Prehistoric Europe  

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Train wreck at Montparnasse (October 22, 1895) by Studio Lévy and Sons.
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Train wreck at Montparnasse (October 22, 1895) by Studio Lévy and Sons.

Prehistoric Europe refers to the prehistorical period of Europe, usually taken to refer to human prehistory since the Lower Paleolithic, but in principle also extending to geological time scale - for which see Geological history of Europe.

From the Lower Paleolithic, approximately 1.8 million years ago, and far into the Upper Paleolithic or 20,000 years ago, Europe was populated by Homo erectus and Homo neanderthalensis. In the Upper Paleolithic and Mesolithic, from approximately 40,000 to 6,000 years ago, Europe had Homo sapiens hunter-gatherer populations. During the last glacial maximum, much of Europe was depopulated and re-settled, about 15,000 years ago. The European Neolithic begins about 9,000 years ago in southeastern Europe, and reaches northern Europe by about 5,000 years ago.

The European Bronze Age begins from about 2800 BC with the Bell beaker culture. The European Iron Age begins from about 800 BC, spreading to northern Europe by 500 BC. During the Bronze Age, Europe gradually enters the historical period Classical Antiquity. Literacy came to the Mediterranean world from as early as the 8th century BC, while eastern and northeastern Europe remained in the prehistoric period until as late as the Late Middle Ages, around AD 1400, with the Northern Crusades. Thus, much of Europe was in a stage of Proto-history for a long period.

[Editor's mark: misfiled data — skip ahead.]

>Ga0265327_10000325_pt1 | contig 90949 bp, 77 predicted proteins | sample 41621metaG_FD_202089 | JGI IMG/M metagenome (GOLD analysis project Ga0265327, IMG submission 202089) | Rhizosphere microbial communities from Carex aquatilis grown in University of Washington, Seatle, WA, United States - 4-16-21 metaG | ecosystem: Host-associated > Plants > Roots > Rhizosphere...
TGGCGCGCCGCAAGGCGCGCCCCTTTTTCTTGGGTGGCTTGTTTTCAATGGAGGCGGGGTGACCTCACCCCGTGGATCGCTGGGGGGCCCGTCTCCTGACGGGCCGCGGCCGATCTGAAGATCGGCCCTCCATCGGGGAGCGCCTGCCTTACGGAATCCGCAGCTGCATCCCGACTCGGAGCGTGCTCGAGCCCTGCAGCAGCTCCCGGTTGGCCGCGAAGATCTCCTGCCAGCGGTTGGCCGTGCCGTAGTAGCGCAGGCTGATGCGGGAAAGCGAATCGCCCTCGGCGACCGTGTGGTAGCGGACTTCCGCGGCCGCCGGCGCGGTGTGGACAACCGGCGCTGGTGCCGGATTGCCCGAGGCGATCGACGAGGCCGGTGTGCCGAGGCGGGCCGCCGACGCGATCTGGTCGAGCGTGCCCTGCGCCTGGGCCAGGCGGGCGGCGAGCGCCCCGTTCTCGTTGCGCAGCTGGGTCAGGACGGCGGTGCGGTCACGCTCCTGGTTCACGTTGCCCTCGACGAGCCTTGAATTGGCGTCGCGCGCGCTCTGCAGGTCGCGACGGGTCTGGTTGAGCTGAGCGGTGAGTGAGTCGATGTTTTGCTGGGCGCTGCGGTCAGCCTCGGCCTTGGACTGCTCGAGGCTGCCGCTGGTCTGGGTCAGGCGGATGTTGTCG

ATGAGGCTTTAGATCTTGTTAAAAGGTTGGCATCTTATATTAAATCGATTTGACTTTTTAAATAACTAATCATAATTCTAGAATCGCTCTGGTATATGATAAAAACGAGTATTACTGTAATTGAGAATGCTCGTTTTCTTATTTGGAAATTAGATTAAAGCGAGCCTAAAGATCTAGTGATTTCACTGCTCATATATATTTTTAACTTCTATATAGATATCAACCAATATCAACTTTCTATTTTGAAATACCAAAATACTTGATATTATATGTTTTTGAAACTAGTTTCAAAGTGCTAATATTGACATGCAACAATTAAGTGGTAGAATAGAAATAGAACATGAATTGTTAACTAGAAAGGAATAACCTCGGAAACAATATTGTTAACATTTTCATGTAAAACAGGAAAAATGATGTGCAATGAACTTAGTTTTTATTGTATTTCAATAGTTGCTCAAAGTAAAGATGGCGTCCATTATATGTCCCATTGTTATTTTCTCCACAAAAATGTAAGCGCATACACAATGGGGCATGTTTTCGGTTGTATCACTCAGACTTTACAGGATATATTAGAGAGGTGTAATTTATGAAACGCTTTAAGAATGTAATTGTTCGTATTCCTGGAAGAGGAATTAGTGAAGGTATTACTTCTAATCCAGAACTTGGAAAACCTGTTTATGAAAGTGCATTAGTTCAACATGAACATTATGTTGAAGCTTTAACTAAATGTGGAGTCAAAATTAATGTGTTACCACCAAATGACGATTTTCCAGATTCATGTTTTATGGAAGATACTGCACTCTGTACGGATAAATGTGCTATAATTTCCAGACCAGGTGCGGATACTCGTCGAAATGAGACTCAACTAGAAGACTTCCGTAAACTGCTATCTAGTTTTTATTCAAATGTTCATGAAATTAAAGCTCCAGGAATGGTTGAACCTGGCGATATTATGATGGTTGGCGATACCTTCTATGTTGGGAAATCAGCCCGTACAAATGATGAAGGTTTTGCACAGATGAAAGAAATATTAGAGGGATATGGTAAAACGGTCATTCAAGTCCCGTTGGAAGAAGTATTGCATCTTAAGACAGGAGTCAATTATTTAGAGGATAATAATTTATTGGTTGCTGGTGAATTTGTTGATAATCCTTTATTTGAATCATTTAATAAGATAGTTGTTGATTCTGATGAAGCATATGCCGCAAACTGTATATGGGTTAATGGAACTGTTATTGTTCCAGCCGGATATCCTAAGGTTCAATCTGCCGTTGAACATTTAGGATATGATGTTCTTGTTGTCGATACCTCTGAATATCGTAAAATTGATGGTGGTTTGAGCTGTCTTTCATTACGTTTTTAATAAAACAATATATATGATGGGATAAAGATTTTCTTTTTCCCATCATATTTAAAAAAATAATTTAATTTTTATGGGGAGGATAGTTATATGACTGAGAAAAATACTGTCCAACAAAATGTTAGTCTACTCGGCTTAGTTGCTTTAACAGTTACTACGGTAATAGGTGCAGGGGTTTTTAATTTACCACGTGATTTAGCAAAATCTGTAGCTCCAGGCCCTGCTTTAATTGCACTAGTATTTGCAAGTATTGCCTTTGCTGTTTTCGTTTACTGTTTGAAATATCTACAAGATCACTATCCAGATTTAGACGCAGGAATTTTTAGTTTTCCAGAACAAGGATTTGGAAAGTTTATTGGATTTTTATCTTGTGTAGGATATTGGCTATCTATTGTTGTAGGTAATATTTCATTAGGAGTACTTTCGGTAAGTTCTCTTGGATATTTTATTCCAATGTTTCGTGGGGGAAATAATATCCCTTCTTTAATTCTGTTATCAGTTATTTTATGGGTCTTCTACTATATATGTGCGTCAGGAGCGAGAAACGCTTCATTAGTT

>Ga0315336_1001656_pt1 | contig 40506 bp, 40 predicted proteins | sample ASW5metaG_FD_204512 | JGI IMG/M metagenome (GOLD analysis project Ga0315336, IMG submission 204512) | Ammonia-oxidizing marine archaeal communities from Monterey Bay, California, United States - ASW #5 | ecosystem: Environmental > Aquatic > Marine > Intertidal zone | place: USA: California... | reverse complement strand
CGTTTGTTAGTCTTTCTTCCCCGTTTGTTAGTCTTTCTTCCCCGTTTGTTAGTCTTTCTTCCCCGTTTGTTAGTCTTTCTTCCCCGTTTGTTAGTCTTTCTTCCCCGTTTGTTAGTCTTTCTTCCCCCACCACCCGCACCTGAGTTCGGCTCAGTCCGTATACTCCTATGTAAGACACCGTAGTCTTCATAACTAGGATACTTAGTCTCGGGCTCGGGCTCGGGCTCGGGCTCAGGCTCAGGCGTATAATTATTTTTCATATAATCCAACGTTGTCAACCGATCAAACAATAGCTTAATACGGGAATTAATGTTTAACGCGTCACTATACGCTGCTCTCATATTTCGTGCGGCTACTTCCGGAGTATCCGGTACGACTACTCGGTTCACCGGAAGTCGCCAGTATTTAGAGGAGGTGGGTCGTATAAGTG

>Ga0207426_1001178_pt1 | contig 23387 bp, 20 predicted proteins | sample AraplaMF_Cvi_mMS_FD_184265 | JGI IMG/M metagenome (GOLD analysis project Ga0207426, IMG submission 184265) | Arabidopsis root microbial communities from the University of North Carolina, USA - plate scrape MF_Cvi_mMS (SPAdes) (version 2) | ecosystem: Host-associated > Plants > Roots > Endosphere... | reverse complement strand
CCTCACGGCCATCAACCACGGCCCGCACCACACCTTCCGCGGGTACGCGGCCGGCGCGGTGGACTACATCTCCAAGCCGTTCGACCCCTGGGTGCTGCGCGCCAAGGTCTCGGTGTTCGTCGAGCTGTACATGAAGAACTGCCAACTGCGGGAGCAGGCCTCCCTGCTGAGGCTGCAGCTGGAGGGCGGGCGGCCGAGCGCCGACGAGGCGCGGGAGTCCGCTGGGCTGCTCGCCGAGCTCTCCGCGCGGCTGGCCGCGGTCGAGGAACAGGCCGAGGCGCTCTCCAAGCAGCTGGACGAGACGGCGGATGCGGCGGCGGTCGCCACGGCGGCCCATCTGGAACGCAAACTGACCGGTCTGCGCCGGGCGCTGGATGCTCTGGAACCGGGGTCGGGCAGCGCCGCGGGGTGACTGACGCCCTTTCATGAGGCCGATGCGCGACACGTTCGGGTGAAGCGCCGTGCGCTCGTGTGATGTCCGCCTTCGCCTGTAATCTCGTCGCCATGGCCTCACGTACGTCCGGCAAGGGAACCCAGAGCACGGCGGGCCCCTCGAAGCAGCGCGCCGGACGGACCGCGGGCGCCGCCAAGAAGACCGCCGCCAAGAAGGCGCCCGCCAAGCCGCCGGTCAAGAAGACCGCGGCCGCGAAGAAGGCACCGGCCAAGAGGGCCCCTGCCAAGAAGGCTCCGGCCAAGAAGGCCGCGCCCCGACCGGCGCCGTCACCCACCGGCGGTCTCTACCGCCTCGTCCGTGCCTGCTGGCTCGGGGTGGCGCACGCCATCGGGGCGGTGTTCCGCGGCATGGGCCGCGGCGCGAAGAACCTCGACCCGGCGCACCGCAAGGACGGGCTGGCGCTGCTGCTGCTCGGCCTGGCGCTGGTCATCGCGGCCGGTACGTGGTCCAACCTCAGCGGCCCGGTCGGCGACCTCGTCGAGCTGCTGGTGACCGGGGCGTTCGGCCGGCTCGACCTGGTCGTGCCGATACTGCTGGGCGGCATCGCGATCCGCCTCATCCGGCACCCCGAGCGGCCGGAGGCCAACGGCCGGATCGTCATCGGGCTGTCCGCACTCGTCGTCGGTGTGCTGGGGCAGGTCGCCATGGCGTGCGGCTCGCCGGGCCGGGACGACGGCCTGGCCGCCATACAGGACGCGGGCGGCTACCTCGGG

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Unless indicated otherwise, the text in this article is either based on Wikipedia article "Prehistoric Europe" or another language Wikipedia page thereof used under the terms of the GNU Free Documentation License; or on original research by Jahsonic and friends. See Art and Popular Culture's copyright notice.

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